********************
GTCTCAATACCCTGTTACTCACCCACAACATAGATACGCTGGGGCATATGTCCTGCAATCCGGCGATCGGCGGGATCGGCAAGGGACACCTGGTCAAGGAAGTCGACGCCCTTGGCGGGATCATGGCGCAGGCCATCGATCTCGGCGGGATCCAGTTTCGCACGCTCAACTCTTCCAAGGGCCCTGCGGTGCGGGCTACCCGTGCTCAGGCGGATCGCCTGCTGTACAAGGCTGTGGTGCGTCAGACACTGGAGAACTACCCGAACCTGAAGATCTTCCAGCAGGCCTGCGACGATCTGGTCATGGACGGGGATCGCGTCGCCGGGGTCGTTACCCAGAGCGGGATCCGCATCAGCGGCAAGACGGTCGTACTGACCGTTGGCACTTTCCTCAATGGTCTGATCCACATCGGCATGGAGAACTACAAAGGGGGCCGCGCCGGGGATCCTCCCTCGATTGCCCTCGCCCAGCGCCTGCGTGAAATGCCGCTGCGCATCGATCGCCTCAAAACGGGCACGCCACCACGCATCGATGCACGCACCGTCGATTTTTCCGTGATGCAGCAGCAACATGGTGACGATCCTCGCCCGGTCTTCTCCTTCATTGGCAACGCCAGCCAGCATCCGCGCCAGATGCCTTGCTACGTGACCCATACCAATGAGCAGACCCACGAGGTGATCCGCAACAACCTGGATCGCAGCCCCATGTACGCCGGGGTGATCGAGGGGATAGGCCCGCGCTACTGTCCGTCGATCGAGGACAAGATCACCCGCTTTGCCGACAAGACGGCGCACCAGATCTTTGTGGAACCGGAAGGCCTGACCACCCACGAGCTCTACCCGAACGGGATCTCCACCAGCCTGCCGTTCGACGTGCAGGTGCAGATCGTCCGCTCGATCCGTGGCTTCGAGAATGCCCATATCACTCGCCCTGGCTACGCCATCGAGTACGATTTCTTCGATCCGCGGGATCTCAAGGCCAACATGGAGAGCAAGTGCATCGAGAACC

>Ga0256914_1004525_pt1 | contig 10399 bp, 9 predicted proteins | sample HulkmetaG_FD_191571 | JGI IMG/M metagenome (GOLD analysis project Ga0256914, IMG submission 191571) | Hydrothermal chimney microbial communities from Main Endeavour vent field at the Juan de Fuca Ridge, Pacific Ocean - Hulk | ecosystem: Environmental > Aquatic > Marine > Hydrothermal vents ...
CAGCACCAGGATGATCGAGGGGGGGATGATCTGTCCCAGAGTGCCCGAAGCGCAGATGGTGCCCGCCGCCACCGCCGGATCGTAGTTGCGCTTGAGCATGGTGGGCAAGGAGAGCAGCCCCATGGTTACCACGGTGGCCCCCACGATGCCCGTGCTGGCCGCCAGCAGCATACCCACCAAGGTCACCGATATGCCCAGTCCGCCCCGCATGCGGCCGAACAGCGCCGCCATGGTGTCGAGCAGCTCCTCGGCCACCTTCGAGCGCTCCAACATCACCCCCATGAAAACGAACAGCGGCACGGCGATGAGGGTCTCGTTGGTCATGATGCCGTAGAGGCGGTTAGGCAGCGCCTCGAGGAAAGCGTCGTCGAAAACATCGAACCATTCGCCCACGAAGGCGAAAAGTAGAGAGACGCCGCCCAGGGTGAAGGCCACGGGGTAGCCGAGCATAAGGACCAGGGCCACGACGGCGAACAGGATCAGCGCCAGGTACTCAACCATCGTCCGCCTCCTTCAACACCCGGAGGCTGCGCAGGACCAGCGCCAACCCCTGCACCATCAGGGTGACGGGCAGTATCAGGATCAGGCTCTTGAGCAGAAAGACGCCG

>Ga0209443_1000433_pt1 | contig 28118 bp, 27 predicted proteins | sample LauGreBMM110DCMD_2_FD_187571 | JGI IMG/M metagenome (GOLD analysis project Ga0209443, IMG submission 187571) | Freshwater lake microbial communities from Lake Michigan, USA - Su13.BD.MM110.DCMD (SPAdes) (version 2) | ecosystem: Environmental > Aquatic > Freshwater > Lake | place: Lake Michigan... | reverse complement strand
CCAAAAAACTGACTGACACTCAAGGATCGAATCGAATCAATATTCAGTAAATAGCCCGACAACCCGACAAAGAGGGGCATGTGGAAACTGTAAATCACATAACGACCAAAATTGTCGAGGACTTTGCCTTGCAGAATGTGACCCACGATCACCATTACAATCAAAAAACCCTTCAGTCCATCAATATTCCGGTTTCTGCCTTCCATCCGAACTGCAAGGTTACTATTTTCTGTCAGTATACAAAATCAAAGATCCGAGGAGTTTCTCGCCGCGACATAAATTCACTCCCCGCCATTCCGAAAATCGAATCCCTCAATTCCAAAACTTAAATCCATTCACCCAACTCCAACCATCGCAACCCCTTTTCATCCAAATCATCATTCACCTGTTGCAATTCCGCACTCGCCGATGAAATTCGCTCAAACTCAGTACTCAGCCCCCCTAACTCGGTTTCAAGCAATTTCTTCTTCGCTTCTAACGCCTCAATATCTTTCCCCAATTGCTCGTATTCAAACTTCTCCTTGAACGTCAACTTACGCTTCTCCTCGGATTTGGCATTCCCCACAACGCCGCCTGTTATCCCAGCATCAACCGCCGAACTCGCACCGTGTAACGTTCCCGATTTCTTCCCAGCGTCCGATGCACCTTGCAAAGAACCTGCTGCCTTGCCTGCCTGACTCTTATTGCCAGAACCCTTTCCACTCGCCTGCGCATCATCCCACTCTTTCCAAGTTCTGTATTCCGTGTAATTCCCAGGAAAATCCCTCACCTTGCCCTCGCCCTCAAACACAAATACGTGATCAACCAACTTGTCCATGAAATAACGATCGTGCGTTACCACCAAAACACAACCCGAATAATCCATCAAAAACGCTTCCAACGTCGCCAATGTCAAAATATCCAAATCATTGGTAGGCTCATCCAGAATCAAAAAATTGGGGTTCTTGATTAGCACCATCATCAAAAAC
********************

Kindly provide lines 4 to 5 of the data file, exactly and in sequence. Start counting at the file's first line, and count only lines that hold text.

>Ga0209443_1000433_pt1 | contig 28118 bp, 27 predicted proteins | sample LauGreBMM110DCMD_2_FD_187571 | JGI IMG/M metagenome (GOLD analysis project Ga0209443, IMG submission 187571) | Freshwater lake microbial communities from Lake Michigan, USA - Su13.BD.MM110.DCMD (SPAdes) (version 2) | ecosystem: Environmental > Aquatic > Freshwater > Lake | place: Lake Michigan... | reverse complement strand
CCAAAAAACTGACTGACACTCAAGGATCGAATCGAATCAATATTCAGTAAATAGCCCGACAACCCGACAAAGAGGGGCATGTGGAAACTGTAAATCACATAACGACCAAAATTGTCGAGGACTTTGCCTTGCAGAATGTGACCCACGATCACCATTACAATCAAAAAACCCTTCAGTCCATCAATATTCCGGTTTCTGCCTTCCATCCGAACTGCAAGGTTACTATTTTCTGTCAGTATACAAAATCAAAGATCCGAGGAGTTTCTCGCCGCGACATAAATTCACTCCCCGCCATTCCGAAAATCGAATCCCTCAATTCCAAAACTTAAATCCATTCACCCAACTCCAACCATCGCAACCCCTTTTCATCCAAATCATCATTCACCTGTTGCAATTCCGCACTCGCCGATGAAATTCGCTCAAACTCAGTACTCAGCCCCCCTAACTCGGTTTCAAGCAATTTCTTCTTCGCTTCTAACGCCTCAATATCTTTCCCCAATTGCTCGTATTCAAACTTCTCCTTGAACGTCAACTTACGCTTCTCCTCGGATTTGGCATTCCCCACAACGCCGCCTGTTATCCCAGCATCAACCGCCGAACTCGCACCGTGTAACGTTCCCGATTTCTTCCCAGCGTCCGATGCACCTTGCAAAGAACCTGCTGCCTTGCCTGCCTGACTCTTATTGCCAGAACCCTTTCCACTCGCCTGCGCATCATCCCACTCTTTCCAAGTTCTGTATTCCGTGTAATTCCCAGGAAAATCCCTCACCTTGCCCTCGCCCTCAAACACAAATACGTGATCAACCAACTTGTCCATGAAATAACGATCGTGCGTTACCACCAAAACACAACCCGAATAATCCATCAAAAACGCTTCCAACGTCGCCAATGTCAAAATATCCAAATCATTGGTAGGCTCATCCAGAATCAAAAAATTGGGGTTCTTGATTAGCACCATCATCAAAAAC